Article from the Decorah newspaper, June 10, 1948, written by Louis G. Krumm, grandson of Gottlob Krumm, second settler in Winneshiek County, Iowa. Louis G. Krumm was the grandfather of Bill Price.
FIRST WINNESHIEK SETTLERS ARRIVED 100 YEARS AGO JUNE 7 AND JUNE 29
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This is Winneshiek county centennial month. The first permanent settlers homesteaded in the county exactly 100 years ago, Hamilton Campbell on June 7 and Gottlob Krumm on June 29.
L. G. Krumm, 408 Fifth Avenue, Decorah, a grandson of one of these settlers, corrects some errors in hitherto accepted county histories and adds some sidelights on pioneer life in this centennial article:
"Some time ago in discussing the settlement of Winneshiek county with a Luther College professor, he asked me to be interviewed or to write what I knew about early settlers at Ft. Atkinson, to which place my grandparents on my paternal side came in 1848 just one hundred years ago this month.
"Gottlob Krumm was the second permanent settler to locate in this county, the exact date being June 29th 1848. Hamilton Campbell of Castalia was the first one, coming 22 days earlier. There are a few errors in histories of Winneshiek county which are to be seen at the public library about the year, but I wish to emphasize the fact that the year was 1848. The next year, more settlers came to the Ft. Atkinson, Festina vicinity and Decorah also got its first one.
"Gottlob Krumm served five years in the German army and his brother being of military age, they decided to leave Europe in the big emigration to this country about that time. Grandfather had a wife and two small children. The older one, Chris, became my father.
"It is said he was the only passenger on the sailing ship who did not experience sea-sickness. The trip over the Atlantic took six weeks.
"After getting to Iowa they lived in a wigwam a few weeks until a log house was erected near two springs. A few years later the children wandered away one day and a big search did not locate them until late in the evening, when they were found asleep in the tall grass, their hands full of flowers.
"My grandma told me that she hid from Indians several times, taking the children with her when the men folks were afield. She also stated that had she known all the hardships in store for them she would never have left Europe.
"Grandfather Krumm was by trade a locksmith. Here in Iowa he erected a blacksmith shop on the farm he got from the government, which, until a few years ago still stood. He shod oxen and horses, making the nails and shoes early in the day before customers arrived. He worked at this trade until rheumatism compelled him to quit in later life. The writer still owns a hand sled he made in his shop, out of burr oak wood and ironed off in good shape. This sled is about 65 to 68 yrs. old.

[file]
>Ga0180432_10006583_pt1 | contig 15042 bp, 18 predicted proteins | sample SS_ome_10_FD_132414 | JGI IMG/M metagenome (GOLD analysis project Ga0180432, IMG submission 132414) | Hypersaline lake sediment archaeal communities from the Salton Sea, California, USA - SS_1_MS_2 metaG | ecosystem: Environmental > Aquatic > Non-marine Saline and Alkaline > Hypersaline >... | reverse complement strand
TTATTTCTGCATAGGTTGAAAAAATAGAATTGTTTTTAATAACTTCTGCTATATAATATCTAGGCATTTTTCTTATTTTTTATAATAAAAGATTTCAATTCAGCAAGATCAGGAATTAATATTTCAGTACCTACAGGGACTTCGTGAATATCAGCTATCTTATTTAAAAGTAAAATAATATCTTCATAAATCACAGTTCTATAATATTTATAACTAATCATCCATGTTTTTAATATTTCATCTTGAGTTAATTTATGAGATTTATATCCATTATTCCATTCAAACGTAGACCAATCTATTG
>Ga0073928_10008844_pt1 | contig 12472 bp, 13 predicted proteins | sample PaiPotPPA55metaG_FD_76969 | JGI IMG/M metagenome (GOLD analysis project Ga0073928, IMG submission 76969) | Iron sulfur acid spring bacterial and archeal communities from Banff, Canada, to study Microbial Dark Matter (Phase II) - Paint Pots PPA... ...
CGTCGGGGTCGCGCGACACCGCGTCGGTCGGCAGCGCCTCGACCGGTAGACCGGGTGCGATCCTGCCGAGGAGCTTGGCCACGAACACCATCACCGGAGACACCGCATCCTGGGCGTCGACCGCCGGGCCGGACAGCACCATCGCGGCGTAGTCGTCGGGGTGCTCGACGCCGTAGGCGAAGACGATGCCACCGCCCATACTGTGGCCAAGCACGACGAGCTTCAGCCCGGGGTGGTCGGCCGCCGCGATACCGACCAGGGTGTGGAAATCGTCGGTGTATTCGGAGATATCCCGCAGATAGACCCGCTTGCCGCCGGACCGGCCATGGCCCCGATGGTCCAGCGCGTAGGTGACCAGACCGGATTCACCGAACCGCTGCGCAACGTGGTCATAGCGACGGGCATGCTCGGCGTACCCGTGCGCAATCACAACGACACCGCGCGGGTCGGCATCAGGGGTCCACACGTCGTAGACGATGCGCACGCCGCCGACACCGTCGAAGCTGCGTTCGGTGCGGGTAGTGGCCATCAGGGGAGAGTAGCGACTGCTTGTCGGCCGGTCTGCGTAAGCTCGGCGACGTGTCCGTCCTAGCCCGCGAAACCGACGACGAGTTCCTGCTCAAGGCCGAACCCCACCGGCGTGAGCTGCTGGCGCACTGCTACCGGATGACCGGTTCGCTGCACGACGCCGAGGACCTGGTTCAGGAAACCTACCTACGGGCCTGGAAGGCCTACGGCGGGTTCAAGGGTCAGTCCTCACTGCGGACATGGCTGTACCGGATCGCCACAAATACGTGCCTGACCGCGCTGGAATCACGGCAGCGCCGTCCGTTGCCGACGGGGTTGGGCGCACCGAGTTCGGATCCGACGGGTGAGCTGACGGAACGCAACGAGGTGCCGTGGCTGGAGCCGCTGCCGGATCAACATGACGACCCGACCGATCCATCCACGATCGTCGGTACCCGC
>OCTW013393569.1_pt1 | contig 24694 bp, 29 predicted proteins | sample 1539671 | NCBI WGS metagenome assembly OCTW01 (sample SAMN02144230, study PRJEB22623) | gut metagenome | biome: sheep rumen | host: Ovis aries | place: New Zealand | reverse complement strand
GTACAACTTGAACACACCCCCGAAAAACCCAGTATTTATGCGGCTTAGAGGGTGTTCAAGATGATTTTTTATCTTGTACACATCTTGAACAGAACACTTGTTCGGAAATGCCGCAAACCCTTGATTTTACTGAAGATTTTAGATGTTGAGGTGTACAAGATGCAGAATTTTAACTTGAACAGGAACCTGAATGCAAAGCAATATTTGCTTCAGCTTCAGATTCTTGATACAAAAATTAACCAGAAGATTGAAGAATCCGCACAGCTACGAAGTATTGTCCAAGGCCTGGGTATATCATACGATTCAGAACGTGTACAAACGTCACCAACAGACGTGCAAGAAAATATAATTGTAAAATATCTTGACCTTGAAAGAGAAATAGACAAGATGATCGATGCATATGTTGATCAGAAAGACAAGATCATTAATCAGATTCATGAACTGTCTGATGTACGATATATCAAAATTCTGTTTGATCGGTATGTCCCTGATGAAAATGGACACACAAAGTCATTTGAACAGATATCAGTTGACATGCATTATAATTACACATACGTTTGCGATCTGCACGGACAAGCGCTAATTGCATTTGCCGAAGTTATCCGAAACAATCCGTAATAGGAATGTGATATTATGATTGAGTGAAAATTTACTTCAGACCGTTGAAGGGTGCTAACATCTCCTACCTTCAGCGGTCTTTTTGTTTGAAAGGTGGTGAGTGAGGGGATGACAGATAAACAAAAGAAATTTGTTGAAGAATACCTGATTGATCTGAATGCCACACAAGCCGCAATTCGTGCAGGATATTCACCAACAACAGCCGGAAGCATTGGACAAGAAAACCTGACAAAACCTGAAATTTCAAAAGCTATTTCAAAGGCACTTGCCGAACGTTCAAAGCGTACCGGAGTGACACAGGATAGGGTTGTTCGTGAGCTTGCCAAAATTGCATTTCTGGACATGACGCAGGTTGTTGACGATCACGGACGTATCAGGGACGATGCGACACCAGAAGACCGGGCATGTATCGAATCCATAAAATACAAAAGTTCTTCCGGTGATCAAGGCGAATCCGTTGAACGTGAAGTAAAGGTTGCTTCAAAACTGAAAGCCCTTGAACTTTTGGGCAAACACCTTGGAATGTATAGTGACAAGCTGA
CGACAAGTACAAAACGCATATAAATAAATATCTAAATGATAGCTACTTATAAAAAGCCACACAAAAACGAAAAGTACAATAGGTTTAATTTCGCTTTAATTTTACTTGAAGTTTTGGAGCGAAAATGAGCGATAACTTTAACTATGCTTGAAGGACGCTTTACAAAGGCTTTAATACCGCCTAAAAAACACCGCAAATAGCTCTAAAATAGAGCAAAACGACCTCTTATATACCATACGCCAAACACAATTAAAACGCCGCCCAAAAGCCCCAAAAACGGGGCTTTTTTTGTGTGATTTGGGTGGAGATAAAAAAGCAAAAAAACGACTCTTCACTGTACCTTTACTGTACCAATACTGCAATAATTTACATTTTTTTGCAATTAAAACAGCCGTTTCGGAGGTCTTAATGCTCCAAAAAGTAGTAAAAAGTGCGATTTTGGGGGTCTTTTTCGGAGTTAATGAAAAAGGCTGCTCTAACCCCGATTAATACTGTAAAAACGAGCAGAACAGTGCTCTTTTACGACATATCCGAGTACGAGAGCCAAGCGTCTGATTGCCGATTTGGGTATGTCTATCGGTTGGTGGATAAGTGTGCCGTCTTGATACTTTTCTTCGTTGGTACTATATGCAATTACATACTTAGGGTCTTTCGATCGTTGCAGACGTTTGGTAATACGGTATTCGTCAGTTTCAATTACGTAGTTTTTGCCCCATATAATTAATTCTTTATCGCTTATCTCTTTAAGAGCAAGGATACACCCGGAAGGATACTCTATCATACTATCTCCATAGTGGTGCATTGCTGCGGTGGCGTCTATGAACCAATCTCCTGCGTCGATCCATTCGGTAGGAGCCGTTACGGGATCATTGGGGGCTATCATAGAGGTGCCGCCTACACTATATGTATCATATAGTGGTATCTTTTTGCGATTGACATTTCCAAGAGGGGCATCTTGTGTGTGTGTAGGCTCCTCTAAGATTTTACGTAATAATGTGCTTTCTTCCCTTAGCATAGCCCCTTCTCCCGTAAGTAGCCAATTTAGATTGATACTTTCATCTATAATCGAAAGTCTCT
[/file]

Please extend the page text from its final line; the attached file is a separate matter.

"McGregor was the trading point and one winter day Granddad started with a grist or load of wheat for there. Later in the day a severe blizzard came up, such as we occasionally experience in our own times. After wandering around for some time he became lost, unyoked the oxen and tied them. The night was spent kicking against the endgate to keep his feet from freezing. When the storm abated next day he found he was not over a mile from home.
"Six more children were born to this couple, one dying in her teens and all the others living to a ripe old age. Three are still living at ages 88 to 92. My father lived to age 96.
"Gottlieb Krumm, the brother of Gottlob, in later years married and raised a large family about 2 or 3 miles west of Ft. Atkinson. The oldest son, Henry, is 93 years old and lives at Mason City. Another lives at Canton, S. D. and is over 80 years of age and still drives his car for a visit at Ft. Atkinson and Decorah every year.
"The Krumm farm remained in possession of the children for 50 years or more until after the death of my father, when one of his heirs sued for a division of the property and it was sold. Up to this time it was the home of the youngest daughter, Miss Rose Krumm, who resides near there at present.
"Before closing I wish to state that a soldier at the Fort had homesteaded at a date said to be earlier than 1848, but he was called to duty elsewhere and did not return for some time so can not be said to be the first permanent settler. This soldier was A. R. Young, and Mrs. A. F. Porter of this city is his granddaughter. Also of interest is the fact that one of Napoleons soldiers who went into Russia with his army and came back safely and settled between Ft. Atkinson and Festina near the "Smallest church in the world" as we know it. His name was A. F. Gaertner.
"Early history does not interested present day people so much, so I will close trusting I have not bored you too much."
L. G. Krumm